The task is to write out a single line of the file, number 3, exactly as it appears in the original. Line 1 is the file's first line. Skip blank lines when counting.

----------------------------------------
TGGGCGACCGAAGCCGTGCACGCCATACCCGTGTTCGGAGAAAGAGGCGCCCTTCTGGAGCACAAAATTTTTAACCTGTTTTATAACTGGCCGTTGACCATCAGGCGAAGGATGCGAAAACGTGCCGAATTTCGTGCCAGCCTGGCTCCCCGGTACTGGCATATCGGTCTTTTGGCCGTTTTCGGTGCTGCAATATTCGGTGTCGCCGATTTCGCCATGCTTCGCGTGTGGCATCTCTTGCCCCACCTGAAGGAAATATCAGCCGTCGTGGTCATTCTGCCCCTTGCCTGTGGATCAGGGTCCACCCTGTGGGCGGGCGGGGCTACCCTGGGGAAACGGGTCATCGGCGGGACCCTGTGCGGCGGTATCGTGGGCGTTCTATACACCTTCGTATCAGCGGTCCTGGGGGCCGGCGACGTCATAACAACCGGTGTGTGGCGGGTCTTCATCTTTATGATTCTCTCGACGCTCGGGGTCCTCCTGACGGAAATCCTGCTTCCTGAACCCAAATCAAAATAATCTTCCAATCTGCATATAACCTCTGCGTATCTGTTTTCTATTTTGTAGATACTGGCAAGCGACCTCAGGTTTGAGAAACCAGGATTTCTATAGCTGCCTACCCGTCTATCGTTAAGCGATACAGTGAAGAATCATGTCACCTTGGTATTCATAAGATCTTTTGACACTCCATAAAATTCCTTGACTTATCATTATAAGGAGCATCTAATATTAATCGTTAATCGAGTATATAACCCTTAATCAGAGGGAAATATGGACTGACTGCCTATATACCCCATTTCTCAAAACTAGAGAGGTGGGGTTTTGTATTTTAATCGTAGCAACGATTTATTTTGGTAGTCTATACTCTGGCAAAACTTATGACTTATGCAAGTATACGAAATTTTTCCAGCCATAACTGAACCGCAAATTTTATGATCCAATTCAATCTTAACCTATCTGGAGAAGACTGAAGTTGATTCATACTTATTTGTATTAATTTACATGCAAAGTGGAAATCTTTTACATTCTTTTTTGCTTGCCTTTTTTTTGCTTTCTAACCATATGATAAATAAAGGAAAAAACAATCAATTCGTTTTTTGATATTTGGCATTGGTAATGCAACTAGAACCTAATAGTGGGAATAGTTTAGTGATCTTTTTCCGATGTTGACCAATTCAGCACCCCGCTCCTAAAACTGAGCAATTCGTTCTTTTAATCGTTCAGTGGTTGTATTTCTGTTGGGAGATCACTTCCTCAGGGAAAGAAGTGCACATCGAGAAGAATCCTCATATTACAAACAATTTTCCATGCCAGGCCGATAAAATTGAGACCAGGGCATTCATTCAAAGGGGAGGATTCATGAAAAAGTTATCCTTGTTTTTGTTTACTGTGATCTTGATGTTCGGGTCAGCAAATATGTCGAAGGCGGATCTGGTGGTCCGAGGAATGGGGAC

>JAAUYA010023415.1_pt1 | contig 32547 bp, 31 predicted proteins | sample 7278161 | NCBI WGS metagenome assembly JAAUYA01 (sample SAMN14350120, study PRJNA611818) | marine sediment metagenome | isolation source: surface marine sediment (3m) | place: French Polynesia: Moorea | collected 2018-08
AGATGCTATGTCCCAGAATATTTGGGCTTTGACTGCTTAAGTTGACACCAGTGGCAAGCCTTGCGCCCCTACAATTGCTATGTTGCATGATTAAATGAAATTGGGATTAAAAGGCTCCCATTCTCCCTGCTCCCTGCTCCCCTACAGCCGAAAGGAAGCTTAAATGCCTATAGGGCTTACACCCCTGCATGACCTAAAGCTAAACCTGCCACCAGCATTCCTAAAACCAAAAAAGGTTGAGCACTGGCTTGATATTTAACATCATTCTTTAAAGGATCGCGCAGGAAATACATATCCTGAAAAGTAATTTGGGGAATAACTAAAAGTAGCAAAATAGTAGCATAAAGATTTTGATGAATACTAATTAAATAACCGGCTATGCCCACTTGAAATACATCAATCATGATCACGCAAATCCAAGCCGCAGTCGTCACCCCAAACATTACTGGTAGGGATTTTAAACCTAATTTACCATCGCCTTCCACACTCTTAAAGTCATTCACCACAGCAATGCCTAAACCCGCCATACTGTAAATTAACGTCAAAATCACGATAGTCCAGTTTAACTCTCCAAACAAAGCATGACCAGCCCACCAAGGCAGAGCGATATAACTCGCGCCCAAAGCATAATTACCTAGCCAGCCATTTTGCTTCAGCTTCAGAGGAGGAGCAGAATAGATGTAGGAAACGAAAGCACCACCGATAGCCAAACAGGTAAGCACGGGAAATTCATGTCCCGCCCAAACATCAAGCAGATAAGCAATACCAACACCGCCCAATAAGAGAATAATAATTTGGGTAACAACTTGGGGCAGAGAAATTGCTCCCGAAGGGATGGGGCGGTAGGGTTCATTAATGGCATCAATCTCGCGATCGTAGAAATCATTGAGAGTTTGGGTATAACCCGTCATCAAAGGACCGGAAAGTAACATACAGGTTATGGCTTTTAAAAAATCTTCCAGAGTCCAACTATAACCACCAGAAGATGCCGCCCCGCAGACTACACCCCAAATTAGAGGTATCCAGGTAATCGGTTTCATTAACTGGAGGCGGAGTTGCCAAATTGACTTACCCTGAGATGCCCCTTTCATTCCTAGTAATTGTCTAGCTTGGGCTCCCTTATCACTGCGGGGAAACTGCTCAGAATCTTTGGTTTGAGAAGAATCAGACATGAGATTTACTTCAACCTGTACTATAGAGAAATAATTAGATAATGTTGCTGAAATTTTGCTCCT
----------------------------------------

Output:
AGATGCTATGTCCCAGAATATTTGGGCTTTGACTGCTTAAGTTGACACCAGTGGCAAGCCTTGCGCCCCTACAATTGCTATGTTGCATGATTAAATGAAATTGGGATTAAAAGGCTCCCATTCTCCCTGCTCCCTGCTCCCCTACAGCCGAAAGGAAGCTTAAATGCCTATAGGGCTTACACCCCTGCATGACCTAAAGCTAAACCTGCCACCAGCATTCCTAAAACCAAAAAAGGTTGAGCACTGGCTTGATATTTAACATCATTCTTTAAAGGATCGCGCAGGAAATACATATCCTGAAAAGTAATTTGGGGAATAACTAAAAGTAGCAAAATAGTAGCATAAAGATTTTGATGAATACTAATTAAATAACCGGCTATGCCCACTTGAAATACATCAATCATGATCACGCAAATCCAAGCCGCAGTCGTCACCCCAAACATTACTGGTAGGGATTTTAAACCTAATTTACCATCGCCTTCCACACTCTTAAAGTCATTCACCACAGCAATGCCTAAACCCGCCATACTGTAAATTAACGTCAAAATCACGATAGTCCAGTTTAACTCTCCAAACAAAGCATGACCAGCCCACCAAGGCAGAGCGATATAACTCGCGCCCAAAGCATAATTACCTAGCCAGCCATTTTGCTTCAGCTTCAGAGGAGGAGCAGAATAGATGTAGGAAACGAAAGCACCACCGATAGCCAAACAGGTAAGCACGGGAAATTCATGTCCCGCCCAAACATCAAGCAGATAAGCAATACCAACACCGCCCAATAAGAGAATAATAATTTGGGTAACAACTTGGGGCAGAGAAATTGCTCCCGAAGGGATGGGGCGGTAGGGTTCATTAATGGCATCAATCTCGCGATCGTAGAAATCATTGAGAGTTTGGGTATAACCCGTCATCAAAGGACCGGAAAGTAACATACAGGTTATGGCTTTTAAAAAATCTTCCAGAGTCCAACTATAACCACCAGAAGATGCCGCCCCGCAGACTACACCCCAAATTAGAGGTATCCAGGTAATCGGTTTCATTAACTGGAGGCGGAGTTGCCAAATTGACTTACCCTGAGATGCCCCTTTCATTCCTAGTAATTGTCTAGCTTGGGCTCCCTTATCACTGCGGGGAAACTGCTCAGAATCTTTGGTTTGAGAAGAATCAGACATGAGATTTACTTCAACCTGTACTATAGAGAAATAATTAGATAATGTTGCTGAAATTTTGCTCCT